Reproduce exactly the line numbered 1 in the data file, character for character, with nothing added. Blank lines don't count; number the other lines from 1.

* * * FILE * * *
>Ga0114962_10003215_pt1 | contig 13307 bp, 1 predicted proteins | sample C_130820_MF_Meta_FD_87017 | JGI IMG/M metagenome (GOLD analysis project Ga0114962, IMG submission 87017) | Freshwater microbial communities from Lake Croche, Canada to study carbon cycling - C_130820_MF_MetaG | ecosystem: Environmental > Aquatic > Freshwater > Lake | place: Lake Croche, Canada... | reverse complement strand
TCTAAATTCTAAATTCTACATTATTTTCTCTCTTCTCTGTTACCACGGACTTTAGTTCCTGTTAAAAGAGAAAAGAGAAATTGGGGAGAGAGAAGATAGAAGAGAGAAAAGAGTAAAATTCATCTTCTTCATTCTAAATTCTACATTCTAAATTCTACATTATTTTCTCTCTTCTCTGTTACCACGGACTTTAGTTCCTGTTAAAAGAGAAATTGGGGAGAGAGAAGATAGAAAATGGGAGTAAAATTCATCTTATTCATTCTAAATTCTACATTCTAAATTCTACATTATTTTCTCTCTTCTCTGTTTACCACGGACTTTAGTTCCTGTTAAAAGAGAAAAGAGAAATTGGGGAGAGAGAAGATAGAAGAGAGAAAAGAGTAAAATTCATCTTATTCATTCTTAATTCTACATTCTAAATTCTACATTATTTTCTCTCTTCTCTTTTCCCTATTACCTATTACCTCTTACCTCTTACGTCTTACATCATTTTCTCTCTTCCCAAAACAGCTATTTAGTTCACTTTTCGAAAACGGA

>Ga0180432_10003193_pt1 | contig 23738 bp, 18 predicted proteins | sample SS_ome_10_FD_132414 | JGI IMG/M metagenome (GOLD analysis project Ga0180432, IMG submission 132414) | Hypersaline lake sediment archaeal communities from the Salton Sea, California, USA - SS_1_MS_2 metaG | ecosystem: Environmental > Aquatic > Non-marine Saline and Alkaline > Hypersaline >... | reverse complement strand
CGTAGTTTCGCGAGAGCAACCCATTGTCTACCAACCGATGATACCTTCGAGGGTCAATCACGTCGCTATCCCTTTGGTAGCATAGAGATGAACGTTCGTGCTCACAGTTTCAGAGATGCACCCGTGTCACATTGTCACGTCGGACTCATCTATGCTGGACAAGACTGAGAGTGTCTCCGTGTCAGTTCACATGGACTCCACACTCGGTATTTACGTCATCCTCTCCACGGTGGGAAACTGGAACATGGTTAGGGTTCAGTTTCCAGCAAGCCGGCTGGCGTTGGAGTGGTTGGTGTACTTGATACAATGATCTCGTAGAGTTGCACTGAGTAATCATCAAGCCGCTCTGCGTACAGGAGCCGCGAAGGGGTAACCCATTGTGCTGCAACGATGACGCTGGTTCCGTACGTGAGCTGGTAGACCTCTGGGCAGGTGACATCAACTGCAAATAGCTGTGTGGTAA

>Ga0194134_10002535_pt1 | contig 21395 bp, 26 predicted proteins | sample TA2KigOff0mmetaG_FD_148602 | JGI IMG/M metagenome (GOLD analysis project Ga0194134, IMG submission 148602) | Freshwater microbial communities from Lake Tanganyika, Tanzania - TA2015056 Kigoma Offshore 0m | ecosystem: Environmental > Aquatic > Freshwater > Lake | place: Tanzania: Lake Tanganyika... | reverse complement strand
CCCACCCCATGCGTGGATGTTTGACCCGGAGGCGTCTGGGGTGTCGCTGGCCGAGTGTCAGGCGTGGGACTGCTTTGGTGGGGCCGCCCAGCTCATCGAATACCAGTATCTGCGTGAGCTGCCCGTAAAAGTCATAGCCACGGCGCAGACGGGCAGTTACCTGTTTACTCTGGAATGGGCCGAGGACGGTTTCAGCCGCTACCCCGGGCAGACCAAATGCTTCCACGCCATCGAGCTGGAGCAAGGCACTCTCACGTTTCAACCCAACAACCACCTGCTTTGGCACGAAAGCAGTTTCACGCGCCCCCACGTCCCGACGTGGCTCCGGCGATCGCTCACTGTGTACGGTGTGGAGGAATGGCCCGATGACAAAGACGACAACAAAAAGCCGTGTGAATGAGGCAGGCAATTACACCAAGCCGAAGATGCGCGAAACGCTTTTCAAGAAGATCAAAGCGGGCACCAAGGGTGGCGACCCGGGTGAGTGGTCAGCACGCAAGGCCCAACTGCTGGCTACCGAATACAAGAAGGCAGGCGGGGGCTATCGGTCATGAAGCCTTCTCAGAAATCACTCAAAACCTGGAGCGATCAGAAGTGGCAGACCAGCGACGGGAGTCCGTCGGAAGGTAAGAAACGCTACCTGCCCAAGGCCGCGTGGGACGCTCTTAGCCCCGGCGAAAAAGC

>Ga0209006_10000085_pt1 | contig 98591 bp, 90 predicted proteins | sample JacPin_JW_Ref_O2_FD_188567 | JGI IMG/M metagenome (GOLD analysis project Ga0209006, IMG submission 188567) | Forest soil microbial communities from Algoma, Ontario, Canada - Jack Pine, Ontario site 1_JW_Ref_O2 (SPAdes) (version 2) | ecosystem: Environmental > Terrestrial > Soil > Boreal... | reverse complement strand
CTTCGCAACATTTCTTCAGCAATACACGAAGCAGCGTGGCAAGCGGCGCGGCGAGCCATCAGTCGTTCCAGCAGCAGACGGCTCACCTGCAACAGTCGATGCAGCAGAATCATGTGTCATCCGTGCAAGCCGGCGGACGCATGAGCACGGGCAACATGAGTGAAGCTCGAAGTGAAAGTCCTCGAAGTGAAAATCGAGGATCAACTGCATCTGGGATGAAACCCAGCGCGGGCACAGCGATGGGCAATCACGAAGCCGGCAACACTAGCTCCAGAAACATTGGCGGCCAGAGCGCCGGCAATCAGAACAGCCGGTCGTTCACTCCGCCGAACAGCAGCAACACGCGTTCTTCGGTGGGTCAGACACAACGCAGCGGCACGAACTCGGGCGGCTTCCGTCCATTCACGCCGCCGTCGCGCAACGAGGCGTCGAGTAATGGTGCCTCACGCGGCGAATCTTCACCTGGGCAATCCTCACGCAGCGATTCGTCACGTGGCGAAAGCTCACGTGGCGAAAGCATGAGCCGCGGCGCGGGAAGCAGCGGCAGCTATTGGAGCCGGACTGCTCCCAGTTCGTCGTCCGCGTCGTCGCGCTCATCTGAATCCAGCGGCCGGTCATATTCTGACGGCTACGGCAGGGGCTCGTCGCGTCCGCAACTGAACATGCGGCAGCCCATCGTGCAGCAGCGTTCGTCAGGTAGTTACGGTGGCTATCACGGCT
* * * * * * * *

>Ga0114962_10003215_pt1 | contig 13307 bp, 1 predicted proteins | sample C_130820_MF_Meta_FD_87017 | JGI IMG/M metagenome (GOLD analysis project Ga0114962, IMG submission 87017) | Freshwater microbial communities from Lake Croche, Canada to study carbon cycling - C_130820_MF_MetaG | ecosystem: Environmental > Aquatic > Freshwater > Lake | place: Lake Croche, Canada... | reverse complement strand